Today we have a guest post from my friend Ellen, who has been a good friend of mine for the past five-plus years or so – the same period of time that I’ve known Ariel. Weirdly enough, when I move to New York at the end of this week, it will be the first time during our entire friendship where we actually live in the same place (although New York is fucking huge, so this is sort of up for debate). The last time we met up was a few weeks ago when I was staying at her place for a job interview, where – for some reason – we began an inside joke of dismissing mildly upsetting things with “Well, we’ll never be royals!”. Which somehow inspired Ellen to write this rant about Lorde. It’s not in the comedy vein that we typically do here, but we are fans of a good rant about poorly written things.
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I’ve written two guest posts for Matthew and Ariel, both of which were humorous and intended to ridicule the terrible writing on which this blog feeds. In this post, however, I’d actually like to discuss how bad writing is affecting the world of good writing. I will preface my opinion here with a disclaimer: I do not claim to be the most cultured of readers. My favorite author is Margaret Atwood, not Jane Austen. Though I know Kurt Vonnegut’s cousin’s granddaughter, I don’t claim to have read all of his work. Unlike one particularly well-versed friend of mine, I can’t compare great authors verbatim or recite passages or poetry. I can, however, judge the quality of writing in a piece, and I think that I am not alone in saying that the average quality of writing has declined tremendously since those books that we call “The Classics.” (This is not to say that some modern-day writers are not producing enthralling and well-constructed reads. Rather, it seems that the quantity of authors has increased so exponentially that many crappy pieces are finding places in our bookshelves.) This decline in quality of work is not only detrimental to the readers of the world; it is also unquestionably damaging to those people who write.
Let’s examine Stephenie Meyer. A middle-aged woman publishes a bad book about vampires which becomes an international phenomenon. She writes three more books to round out her series, watches all four of her books become movies, and now has certainly retired on a mound of cash (I don’t keep up with her like I do the Kardashians, so I can’t say for certain). To a large number of people in the world, she is regarded with spite, but to those who enjoy the Twilight series, she is revered as a superhuman: she brought millions of fantasies to life, and even spawned a spin-off terrible author in E.L. James.
At this point, I need to draw a comparison to the music industry, so let’s look at Selena Gomez. A child star and talented actress (I really do think so), she decided to pursue a music career and has released several albums of dance tunes. She has a decent voice, but on the whole, the world regards her as a terrible singer. Much like Stephenie Meyer produced bad books, Selena Gomez has, in the public eye, released bad albums. Despite her music leaving a bad taste in many mouths, however, a fair number of tweens and college-aged students think Selena Gomez is a star (at the very least, they like dancing to her music).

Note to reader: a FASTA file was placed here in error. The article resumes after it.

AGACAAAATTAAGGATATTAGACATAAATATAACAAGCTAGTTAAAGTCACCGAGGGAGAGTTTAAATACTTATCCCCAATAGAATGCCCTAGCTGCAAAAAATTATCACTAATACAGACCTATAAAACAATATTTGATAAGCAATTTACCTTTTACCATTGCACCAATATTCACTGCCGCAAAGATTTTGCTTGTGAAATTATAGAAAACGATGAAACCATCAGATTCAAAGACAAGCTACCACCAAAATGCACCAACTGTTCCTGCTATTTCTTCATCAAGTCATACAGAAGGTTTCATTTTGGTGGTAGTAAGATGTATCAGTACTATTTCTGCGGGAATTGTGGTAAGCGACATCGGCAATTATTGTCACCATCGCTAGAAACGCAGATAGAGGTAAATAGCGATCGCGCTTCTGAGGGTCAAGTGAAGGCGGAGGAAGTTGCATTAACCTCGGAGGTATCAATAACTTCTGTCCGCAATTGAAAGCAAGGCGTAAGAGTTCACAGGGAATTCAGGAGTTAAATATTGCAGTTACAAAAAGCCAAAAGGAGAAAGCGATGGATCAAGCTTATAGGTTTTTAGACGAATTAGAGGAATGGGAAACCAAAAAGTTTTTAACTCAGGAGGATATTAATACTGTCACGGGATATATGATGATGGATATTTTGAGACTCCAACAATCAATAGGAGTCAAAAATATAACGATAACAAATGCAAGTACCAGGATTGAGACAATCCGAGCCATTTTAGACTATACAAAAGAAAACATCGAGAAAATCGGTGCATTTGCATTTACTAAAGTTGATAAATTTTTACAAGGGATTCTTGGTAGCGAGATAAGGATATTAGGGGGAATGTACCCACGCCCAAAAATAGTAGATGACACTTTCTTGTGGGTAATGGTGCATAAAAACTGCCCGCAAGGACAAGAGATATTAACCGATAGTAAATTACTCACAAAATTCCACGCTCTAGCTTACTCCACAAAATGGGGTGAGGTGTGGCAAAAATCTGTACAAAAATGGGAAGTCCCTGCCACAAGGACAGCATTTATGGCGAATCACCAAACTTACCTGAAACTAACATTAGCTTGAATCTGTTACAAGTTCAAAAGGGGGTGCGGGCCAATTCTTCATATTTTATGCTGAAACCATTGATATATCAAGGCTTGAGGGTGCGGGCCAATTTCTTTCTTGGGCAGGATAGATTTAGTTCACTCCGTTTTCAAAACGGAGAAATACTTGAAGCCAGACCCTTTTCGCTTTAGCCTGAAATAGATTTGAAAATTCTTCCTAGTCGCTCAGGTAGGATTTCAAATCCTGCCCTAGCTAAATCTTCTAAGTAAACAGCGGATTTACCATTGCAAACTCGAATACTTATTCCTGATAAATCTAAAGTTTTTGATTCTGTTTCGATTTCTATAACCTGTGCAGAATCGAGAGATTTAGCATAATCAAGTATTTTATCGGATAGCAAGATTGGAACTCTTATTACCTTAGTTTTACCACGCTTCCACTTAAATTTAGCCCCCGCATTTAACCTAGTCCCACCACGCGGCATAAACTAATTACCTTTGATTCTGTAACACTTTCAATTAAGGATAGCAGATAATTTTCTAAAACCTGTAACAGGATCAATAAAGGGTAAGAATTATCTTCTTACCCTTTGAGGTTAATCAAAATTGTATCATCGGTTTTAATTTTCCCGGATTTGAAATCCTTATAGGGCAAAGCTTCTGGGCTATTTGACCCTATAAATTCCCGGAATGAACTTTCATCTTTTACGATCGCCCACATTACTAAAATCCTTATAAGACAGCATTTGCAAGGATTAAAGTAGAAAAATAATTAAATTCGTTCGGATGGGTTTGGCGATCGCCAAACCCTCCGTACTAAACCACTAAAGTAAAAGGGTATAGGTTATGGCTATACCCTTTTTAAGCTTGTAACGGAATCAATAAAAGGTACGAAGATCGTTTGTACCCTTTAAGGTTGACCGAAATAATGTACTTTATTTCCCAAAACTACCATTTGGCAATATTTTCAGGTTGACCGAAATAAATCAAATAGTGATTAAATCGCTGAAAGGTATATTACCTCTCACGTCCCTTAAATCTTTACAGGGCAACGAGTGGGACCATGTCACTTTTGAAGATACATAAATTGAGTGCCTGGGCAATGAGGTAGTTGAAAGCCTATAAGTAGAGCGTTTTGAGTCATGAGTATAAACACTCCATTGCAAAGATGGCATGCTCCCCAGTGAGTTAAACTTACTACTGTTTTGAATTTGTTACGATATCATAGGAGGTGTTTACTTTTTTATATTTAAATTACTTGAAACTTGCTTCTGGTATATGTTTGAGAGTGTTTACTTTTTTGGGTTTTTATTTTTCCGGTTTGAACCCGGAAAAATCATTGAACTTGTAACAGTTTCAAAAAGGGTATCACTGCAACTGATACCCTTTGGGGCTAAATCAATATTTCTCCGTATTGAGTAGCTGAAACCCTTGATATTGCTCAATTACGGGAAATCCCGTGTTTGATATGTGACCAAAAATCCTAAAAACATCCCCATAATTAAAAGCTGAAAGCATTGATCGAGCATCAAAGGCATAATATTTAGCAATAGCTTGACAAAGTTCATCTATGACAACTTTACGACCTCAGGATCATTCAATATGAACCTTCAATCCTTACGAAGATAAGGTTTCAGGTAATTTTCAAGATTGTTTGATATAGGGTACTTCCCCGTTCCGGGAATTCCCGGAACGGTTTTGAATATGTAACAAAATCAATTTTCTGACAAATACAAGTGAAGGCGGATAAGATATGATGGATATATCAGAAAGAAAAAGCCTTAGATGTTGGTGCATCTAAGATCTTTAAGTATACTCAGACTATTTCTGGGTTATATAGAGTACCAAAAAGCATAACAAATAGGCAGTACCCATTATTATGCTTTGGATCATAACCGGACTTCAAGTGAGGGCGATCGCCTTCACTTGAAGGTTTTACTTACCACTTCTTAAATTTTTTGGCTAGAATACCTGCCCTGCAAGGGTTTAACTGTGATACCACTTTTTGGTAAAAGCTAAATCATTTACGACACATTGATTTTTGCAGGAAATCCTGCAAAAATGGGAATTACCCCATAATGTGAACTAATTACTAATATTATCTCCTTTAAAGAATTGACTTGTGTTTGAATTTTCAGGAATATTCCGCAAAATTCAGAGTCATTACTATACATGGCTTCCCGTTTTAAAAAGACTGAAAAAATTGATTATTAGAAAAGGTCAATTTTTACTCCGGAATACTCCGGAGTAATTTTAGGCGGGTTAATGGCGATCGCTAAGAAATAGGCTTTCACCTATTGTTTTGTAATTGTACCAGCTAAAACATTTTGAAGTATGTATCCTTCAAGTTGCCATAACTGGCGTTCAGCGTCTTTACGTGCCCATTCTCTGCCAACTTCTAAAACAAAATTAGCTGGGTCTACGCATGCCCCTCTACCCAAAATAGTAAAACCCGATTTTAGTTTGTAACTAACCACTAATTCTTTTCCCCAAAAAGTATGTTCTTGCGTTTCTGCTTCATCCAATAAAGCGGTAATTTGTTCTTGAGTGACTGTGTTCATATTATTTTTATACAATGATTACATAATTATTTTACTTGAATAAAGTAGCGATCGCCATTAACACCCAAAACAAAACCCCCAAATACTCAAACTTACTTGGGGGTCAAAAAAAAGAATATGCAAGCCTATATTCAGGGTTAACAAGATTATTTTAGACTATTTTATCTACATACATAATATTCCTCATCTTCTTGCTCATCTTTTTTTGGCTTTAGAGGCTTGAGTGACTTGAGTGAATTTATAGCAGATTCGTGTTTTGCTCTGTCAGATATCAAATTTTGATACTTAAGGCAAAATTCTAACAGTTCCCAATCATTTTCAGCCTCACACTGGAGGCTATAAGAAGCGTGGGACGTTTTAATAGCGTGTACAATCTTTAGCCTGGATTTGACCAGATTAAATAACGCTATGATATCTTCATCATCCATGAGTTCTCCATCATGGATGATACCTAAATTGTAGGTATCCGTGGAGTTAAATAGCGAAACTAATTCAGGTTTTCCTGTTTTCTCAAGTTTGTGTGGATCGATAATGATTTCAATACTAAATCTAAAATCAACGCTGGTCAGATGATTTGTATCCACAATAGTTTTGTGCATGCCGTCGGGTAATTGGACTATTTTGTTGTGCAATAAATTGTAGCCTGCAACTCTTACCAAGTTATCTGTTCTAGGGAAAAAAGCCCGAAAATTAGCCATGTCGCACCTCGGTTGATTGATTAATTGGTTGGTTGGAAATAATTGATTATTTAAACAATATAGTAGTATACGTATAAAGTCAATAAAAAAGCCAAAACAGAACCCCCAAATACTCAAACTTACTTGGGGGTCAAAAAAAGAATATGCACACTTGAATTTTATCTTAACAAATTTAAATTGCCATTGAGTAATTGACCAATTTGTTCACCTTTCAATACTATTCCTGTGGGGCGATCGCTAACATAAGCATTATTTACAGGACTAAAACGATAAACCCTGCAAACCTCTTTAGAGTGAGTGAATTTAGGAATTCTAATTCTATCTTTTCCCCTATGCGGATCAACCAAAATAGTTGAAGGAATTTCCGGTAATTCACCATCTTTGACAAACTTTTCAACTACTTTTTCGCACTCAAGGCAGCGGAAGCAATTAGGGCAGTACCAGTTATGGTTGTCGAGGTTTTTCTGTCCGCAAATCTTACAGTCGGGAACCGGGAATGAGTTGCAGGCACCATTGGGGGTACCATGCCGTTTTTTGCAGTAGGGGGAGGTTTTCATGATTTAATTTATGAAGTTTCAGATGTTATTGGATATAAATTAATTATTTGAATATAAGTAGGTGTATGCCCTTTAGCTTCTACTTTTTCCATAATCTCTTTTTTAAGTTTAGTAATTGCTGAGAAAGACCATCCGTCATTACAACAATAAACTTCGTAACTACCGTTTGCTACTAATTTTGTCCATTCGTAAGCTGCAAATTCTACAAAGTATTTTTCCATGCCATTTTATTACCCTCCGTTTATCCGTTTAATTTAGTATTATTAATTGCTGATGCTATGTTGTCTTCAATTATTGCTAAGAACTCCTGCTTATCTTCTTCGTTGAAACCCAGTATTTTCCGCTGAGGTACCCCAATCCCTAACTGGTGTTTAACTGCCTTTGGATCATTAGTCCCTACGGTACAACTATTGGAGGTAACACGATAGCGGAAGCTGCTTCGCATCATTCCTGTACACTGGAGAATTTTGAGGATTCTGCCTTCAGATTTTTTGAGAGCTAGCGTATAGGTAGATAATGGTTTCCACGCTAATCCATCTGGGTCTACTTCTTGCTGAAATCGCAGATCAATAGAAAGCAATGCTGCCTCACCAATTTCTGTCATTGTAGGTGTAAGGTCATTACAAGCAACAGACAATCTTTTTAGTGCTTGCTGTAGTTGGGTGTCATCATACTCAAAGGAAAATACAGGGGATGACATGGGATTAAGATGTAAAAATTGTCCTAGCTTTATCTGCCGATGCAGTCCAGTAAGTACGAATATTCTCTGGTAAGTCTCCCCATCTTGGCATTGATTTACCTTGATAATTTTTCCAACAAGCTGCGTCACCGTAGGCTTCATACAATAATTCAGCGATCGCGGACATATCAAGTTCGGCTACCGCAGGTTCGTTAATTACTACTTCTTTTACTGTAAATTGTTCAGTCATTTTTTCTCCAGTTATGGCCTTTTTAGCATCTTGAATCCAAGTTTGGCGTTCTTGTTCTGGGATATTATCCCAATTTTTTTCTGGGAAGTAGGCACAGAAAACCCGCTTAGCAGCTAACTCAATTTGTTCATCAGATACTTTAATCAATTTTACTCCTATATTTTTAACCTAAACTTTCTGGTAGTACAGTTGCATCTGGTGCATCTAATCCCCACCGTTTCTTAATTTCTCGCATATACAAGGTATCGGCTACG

Now enter a talented songwriter. At only 16, New Zealender Lorde has created a chart-topping hit (“Royals”) with resonating lyrics and a mellow beat. She has a unique and soulful voice, undeniable talent, and is receiving critical and popular acclaim. Rather than using this acclaim to promote her music, however, she’s using it to tear down other (read: bad) songwriters. Several weeks ago, Lorde attacked Selena Gomez for not being “feminist,” claiming that Selena’s song “Come and Get It” objectifies women. My opinion of “Come and Get It” notwithstanding (though, for the record, I like the song and find it to be empowering rather than belittling), I am appalled at what bad writing has done to a good songwriter. Lorde is 16. She should be riding the wave of her success, not tearing down another artist. But in this world where people like Selena Gomez and Stephenie Meyer are superhuman stars, people like Lorde become gods – and they are not benevolent gods. In this world full of bad writing, both song and literary, those people who can write good music, or good stories, begin to feel that they have the power to do and say whatever they want.
I don’t just wish that we could all get along (impossible: authors and artists have always had feuds), but I do wish that artists could stop ripping each other apart and focus on their craft. Bad writing has no choice but to persist when people that create good work burn energy insulting the work of others. I’ve met several pretentious authors, and I’ve read much about the pretentious Lorde, and my comment to both is thus: bad writing is clearly here to stay. Don’t drown out the people creating it; just make your work better.
(Yes, this post was shamelessly created to express my opinions on Lorde.)